Second, there’s Beorn, barely even in the theatrical release it seem, and this is just my guess, most of what was cut from the film involves Beorn. Before the release of the film there was talks of Beorn hunting down orcs at night to corroborate Thorin and Gandalf’s story. The other part seen in this trailer involving Beorn is in his garden with him chopping wood, possibly for a scene of exposition between Gandalf and Beorn or perhaps the introduction of the dwarves and the telling of what has happened to them so far just as in the books. Also, it looks like a scene in the forest involving Beorn and Gandalf is included as well. It could be possible that Beorn escorts Gandalf part of the way to Dol Goldur considering that the wizard has one of his horses.

Also in the trailer, besides reiterating what was in the theatrical release are scenes involving a conversation between Thorin and Bilbo upon arriving in Laketown and one between the Master of Laketown and Alfred of what Thorin’s quest means to him.

Not included in the trailer but released earlier this summer is extended Mirkwood scene mirroring the one in the book where they have to cross the river and poor Bombur falls into the enchanted water and the company is forced to carry him. You can see most of that scene here:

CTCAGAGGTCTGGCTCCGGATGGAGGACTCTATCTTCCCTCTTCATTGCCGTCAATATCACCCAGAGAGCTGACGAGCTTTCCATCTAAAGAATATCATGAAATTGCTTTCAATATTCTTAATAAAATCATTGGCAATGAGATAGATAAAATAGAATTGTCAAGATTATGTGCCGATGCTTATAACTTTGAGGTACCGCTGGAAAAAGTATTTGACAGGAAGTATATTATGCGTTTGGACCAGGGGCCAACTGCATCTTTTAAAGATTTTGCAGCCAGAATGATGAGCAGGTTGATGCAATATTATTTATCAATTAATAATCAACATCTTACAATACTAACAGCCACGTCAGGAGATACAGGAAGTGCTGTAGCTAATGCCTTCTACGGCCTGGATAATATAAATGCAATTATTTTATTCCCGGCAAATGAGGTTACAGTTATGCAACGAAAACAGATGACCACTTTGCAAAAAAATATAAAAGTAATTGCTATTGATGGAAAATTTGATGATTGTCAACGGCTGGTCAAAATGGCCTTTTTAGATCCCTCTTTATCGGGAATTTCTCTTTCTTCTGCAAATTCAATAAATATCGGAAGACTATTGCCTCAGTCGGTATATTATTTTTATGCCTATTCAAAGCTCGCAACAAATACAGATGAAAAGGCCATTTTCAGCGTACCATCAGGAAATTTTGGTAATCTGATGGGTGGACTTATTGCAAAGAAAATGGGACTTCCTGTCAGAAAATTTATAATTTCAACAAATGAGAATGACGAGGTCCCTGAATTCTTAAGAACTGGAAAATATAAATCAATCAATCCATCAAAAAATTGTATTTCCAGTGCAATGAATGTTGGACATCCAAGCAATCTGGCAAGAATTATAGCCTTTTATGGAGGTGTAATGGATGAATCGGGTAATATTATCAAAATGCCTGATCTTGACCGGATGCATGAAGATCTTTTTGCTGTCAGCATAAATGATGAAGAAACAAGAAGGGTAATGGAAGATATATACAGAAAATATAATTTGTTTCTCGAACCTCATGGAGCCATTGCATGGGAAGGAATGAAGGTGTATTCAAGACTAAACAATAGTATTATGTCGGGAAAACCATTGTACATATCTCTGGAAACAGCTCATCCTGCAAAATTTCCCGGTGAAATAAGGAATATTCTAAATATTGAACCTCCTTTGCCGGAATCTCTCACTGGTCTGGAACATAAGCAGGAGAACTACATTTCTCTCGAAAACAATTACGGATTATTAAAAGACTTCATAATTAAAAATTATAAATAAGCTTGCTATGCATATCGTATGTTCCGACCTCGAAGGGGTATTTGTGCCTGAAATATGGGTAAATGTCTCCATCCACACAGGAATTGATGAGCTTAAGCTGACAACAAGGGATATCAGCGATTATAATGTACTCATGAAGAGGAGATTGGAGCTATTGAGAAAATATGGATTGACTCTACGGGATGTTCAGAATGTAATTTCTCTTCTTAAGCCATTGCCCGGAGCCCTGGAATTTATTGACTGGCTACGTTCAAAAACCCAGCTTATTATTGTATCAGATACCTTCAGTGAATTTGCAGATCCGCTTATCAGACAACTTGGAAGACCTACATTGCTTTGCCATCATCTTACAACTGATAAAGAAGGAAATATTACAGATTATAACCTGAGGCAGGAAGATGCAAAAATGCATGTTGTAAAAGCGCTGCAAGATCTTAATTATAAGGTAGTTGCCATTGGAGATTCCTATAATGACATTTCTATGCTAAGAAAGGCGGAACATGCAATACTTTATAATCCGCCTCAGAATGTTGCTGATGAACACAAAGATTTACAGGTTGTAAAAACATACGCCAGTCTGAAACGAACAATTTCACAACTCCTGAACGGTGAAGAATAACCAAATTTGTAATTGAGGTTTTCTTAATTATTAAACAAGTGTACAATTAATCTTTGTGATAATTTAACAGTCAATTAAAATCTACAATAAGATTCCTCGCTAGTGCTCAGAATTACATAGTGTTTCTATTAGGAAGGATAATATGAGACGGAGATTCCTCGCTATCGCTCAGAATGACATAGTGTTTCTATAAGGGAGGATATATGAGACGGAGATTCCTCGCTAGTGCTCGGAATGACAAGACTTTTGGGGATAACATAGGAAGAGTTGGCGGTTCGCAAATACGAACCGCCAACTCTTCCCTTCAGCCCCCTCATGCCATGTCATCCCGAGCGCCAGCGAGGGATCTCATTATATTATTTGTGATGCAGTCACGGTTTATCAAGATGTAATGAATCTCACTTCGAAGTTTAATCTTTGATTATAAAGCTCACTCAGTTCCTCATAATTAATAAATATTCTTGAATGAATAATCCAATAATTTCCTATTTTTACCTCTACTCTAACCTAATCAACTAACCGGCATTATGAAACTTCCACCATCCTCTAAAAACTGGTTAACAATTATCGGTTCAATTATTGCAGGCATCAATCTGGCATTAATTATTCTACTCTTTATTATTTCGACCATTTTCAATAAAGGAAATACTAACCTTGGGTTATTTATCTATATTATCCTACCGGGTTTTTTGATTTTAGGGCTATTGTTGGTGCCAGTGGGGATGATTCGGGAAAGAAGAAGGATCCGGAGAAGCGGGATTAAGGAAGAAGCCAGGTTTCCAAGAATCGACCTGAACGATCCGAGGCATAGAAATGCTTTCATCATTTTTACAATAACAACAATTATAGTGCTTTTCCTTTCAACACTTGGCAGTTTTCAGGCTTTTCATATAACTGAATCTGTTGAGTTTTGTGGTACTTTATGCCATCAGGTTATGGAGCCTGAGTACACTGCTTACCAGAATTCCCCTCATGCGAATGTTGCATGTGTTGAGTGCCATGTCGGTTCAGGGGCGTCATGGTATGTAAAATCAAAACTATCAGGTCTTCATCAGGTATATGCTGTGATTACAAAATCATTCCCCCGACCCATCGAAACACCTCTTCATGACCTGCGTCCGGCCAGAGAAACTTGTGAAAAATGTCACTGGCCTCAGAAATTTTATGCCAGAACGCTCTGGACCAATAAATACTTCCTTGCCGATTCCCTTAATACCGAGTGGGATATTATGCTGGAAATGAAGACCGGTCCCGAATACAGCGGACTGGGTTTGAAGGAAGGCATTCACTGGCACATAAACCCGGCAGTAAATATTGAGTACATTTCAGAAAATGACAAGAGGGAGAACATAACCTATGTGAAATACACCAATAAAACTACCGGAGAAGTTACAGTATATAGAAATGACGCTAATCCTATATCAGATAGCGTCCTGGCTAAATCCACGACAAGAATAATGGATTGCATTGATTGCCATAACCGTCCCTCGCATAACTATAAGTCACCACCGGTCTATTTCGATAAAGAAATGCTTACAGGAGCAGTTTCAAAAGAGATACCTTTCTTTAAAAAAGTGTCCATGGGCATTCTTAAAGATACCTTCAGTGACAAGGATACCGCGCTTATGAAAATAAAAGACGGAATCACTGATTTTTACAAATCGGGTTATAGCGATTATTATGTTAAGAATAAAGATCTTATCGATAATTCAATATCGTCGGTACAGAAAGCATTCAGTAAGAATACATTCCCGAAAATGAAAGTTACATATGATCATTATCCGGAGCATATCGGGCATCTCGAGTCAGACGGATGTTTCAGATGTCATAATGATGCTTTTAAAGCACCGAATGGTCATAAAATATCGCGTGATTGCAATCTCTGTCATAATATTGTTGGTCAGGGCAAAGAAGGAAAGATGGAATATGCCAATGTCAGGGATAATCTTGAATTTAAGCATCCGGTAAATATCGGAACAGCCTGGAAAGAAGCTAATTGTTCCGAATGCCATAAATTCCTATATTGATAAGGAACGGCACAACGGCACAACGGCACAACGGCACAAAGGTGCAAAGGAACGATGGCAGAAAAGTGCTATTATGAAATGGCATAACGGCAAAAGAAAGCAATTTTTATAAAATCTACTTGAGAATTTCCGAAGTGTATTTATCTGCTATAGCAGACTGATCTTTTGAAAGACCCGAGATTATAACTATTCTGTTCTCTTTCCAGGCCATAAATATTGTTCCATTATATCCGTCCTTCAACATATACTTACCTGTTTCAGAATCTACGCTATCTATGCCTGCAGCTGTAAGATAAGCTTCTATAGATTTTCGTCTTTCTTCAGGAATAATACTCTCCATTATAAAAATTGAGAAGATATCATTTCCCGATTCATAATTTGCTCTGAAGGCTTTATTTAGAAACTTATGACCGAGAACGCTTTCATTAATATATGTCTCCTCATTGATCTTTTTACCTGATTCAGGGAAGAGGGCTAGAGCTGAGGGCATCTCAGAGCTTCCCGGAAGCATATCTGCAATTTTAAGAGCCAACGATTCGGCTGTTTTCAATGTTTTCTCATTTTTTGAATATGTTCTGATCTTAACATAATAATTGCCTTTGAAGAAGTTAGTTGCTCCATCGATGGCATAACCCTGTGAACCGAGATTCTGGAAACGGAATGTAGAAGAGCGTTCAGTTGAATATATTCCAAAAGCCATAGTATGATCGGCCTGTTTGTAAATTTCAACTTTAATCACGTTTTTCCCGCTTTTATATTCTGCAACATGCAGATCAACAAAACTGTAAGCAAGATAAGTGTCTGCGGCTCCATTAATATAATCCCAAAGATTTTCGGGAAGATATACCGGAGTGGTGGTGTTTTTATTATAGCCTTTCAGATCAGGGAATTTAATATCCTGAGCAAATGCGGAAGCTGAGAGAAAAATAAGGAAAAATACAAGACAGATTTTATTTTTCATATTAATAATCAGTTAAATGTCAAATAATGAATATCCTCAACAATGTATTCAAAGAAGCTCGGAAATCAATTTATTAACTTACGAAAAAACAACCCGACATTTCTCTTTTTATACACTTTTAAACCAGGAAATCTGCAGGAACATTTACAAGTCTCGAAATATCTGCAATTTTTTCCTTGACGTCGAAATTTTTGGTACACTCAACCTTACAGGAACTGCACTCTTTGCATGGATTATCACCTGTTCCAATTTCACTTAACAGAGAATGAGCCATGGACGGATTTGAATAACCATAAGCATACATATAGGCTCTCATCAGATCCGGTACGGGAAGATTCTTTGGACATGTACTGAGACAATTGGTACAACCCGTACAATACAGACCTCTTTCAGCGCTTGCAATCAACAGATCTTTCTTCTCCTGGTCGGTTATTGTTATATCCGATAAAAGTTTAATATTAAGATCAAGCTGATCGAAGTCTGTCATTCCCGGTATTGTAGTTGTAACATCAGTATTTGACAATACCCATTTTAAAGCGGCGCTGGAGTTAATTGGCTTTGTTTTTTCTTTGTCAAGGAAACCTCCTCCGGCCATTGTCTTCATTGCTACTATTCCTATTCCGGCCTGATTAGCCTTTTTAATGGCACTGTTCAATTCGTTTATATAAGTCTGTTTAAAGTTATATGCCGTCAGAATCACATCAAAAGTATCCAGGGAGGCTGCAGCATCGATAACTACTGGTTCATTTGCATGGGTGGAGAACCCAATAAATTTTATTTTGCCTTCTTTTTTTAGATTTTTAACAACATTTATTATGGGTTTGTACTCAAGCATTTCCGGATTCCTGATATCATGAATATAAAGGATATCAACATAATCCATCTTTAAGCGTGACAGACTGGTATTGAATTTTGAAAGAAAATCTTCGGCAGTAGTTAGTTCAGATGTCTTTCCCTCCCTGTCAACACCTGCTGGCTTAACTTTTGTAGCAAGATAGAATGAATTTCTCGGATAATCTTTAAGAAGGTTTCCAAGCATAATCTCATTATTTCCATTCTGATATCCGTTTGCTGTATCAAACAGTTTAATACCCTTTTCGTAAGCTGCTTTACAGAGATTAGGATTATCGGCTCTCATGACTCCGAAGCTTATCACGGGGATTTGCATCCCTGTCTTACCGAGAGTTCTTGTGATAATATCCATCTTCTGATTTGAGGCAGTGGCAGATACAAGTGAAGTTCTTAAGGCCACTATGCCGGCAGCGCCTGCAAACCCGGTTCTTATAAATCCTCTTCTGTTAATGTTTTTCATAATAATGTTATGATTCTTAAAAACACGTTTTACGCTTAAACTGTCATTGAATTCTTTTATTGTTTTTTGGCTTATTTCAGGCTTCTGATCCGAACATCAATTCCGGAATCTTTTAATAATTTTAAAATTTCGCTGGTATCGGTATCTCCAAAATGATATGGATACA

In interview, Richard Armitage mentions Bilbo and Thorin seeing the white stag, just like in the books, but this stag is projection of Thranduil into the forest. Thorin will try to kill it of course, because dwarf king no like elf king.

It’ll be interesting to see what else was cut that are scenes from the book and what Peter Jackson, Philippa Boyens and Fran Walsh made up for their version of The Hobbit.

In Praise of The Hobbit Illustrated by Jemima Catlin.

Recently, I purchased a new edition of J.R.R. Tolkien’s The Hobbit illustrated by Jemima Catlin thinking hey, this might be a great version to read to my nephew in the future or my kids if I decide to have any. I was taken aback when my copy arrived in the mail on Saturday.